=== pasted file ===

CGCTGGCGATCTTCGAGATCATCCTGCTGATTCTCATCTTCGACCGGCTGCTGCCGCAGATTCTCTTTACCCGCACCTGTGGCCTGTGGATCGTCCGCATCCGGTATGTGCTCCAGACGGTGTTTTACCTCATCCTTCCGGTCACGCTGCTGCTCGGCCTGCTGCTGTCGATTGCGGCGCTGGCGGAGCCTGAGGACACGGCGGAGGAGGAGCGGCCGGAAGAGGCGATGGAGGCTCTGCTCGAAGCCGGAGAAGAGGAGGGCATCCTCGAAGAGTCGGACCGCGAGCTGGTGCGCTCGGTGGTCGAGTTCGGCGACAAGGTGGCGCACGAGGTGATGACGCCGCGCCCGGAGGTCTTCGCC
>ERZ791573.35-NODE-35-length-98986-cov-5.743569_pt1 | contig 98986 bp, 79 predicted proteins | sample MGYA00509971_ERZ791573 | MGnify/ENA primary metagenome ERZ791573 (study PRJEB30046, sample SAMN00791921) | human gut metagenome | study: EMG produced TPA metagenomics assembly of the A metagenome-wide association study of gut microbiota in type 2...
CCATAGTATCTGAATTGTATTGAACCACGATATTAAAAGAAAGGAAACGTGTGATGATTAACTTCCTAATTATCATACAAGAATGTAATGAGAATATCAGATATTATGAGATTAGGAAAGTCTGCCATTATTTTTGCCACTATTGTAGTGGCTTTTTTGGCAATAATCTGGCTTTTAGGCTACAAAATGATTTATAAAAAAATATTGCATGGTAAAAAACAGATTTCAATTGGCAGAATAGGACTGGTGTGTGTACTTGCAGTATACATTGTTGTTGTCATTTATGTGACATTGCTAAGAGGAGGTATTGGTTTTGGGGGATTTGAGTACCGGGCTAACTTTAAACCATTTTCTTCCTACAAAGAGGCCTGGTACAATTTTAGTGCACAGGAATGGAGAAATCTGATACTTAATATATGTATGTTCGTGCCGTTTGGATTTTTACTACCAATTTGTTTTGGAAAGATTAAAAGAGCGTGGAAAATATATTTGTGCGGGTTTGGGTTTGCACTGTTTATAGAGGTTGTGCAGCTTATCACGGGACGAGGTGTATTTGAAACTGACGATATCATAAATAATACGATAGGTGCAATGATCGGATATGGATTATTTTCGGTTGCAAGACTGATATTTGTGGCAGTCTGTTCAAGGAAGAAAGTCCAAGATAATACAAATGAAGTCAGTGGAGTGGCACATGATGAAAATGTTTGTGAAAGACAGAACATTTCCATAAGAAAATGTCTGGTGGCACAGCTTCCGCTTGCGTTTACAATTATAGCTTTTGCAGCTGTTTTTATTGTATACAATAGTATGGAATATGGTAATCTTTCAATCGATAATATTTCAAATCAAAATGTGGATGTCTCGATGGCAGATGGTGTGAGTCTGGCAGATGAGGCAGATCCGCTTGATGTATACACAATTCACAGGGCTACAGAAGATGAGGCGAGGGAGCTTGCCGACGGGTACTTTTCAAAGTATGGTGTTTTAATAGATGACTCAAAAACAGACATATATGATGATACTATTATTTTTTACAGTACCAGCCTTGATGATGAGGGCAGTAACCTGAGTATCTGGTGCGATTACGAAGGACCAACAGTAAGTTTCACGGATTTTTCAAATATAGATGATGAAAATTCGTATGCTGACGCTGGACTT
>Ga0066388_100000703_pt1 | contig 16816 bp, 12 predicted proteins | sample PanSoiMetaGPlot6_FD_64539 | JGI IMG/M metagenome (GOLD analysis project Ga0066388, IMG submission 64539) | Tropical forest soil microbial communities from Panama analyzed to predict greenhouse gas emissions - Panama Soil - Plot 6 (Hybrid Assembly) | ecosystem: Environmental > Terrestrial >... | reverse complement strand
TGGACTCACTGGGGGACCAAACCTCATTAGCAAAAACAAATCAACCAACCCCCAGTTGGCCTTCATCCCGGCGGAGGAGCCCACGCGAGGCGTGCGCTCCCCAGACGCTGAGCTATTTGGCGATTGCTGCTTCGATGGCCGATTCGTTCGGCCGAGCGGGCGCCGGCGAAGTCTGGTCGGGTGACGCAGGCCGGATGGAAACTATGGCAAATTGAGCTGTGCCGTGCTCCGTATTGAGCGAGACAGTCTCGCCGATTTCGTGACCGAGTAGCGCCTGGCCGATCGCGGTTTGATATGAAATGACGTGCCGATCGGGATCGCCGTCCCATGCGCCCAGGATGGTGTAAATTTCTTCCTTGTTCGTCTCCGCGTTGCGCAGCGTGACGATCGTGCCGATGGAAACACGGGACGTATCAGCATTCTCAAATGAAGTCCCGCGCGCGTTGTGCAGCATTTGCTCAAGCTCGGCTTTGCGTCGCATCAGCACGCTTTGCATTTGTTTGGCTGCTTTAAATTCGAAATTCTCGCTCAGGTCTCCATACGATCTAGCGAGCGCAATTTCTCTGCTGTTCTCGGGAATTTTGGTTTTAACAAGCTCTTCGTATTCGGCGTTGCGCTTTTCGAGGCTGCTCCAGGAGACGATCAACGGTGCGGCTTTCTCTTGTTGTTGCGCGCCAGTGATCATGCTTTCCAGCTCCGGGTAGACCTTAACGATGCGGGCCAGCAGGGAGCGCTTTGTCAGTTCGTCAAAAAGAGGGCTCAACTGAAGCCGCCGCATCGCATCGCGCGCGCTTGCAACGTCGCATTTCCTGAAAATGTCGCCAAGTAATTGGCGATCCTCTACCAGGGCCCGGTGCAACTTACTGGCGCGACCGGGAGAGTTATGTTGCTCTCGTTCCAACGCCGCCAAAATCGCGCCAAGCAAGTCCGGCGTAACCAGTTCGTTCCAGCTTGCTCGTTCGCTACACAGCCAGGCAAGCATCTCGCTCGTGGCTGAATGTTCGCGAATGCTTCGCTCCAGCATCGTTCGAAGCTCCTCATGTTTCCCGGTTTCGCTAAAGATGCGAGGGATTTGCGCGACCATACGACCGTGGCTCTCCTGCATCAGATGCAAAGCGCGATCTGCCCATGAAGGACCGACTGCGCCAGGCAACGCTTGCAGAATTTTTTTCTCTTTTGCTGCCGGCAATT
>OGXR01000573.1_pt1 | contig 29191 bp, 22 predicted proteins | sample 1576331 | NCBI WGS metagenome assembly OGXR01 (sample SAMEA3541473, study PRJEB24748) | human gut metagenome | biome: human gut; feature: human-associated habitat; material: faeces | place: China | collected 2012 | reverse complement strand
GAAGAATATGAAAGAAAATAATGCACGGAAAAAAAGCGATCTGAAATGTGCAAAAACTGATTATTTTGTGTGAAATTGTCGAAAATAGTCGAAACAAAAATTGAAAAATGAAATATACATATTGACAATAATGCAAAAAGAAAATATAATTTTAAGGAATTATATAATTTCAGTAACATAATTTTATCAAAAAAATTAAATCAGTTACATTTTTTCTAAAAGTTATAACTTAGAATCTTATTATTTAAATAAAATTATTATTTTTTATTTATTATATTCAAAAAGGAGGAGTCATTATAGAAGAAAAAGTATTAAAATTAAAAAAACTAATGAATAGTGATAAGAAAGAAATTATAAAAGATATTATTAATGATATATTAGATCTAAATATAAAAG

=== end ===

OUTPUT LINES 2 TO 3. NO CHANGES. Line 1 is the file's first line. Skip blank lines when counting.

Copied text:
>ERZ791573.35-NODE-35-length-98986-cov-5.743569_pt1 | contig 98986 bp, 79 predicted proteins | sample MGYA00509971_ERZ791573 | MGnify/ENA primary metagenome ERZ791573 (study PRJEB30046, sample SAMN00791921) | human gut metagenome | study: EMG produced TPA metagenomics assembly of the A metagenome-wide association study of gut microbiota in type 2...
CCATAGTATCTGAATTGTATTGAACCACGATATTAAAAGAAAGGAAACGTGTGATGATTAACTTCCTAATTATCATACAAGAATGTAATGAGAATATCAGATATTATGAGATTAGGAAAGTCTGCCATTATTTTTGCCACTATTGTAGTGGCTTTTTTGGCAATAATCTGGCTTTTAGGCTACAAAATGATTTATAAAAAAATATTGCATGGTAAAAAACAGATTTCAATTGGCAGAATAGGACTGGTGTGTGTACTTGCAGTATACATTGTTGTTGTCATTTATGTGACATTGCTAAGAGGAGGTATTGGTTTTGGGGGATTTGAGTACCGGGCTAACTTTAAACCATTTTCTTCCTACAAAGAGGCCTGGTACAATTTTAGTGCACAGGAATGGAGAAATCTGATACTTAATATATGTATGTTCGTGCCGTTTGGATTTTTACTACCAATTTGTTTTGGAAAGATTAAAAGAGCGTGGAAAATATATTTGTGCGGGTTTGGGTTTGCACTGTTTATAGAGGTTGTGCAGCTTATCACGGGACGAGGTGTATTTGAAACTGACGATATCATAAATAATACGATAGGTGCAATGATCGGATATGGATTATTTTCGGTTGCAAGACTGATATTTGTGGCAGTCTGTTCAAGGAAGAAAGTCCAAGATAATACAAATGAAGTCAGTGGAGTGGCACATGATGAAAATGTTTGTGAAAGACAGAACATTTCCATAAGAAAATGTCTGGTGGCACAGCTTCCGCTTGCGTTTACAATTATAGCTTTTGCAGCTGTTTTTATTGTATACAATAGTATGGAATATGGTAATCTTTCAATCGATAATATTTCAAATCAAAATGTGGATGTCTCGATGGCAGATGGTGTGAGTCTGGCAGATGAGGCAGATCCGCTTGATGTATACACAATTCACAGGGCTACAGAAGATGAGGCGAGGGAGCTTGCCGACGGGTACTTTTCAAAGTATGGTGTTTTAATAGATGACTCAAAAACAGACATATATGATGATACTATTATTTTTTACAGTACCAGCCTTGATGATGAGGGCAGTAACCTGAGTATCTGGTGCGATTACGAAGGACCAACAGTAAGTTTCACGGATTTTTCAAATATAGATGATGAAAATTCGTATGCTGACGCTGGACTT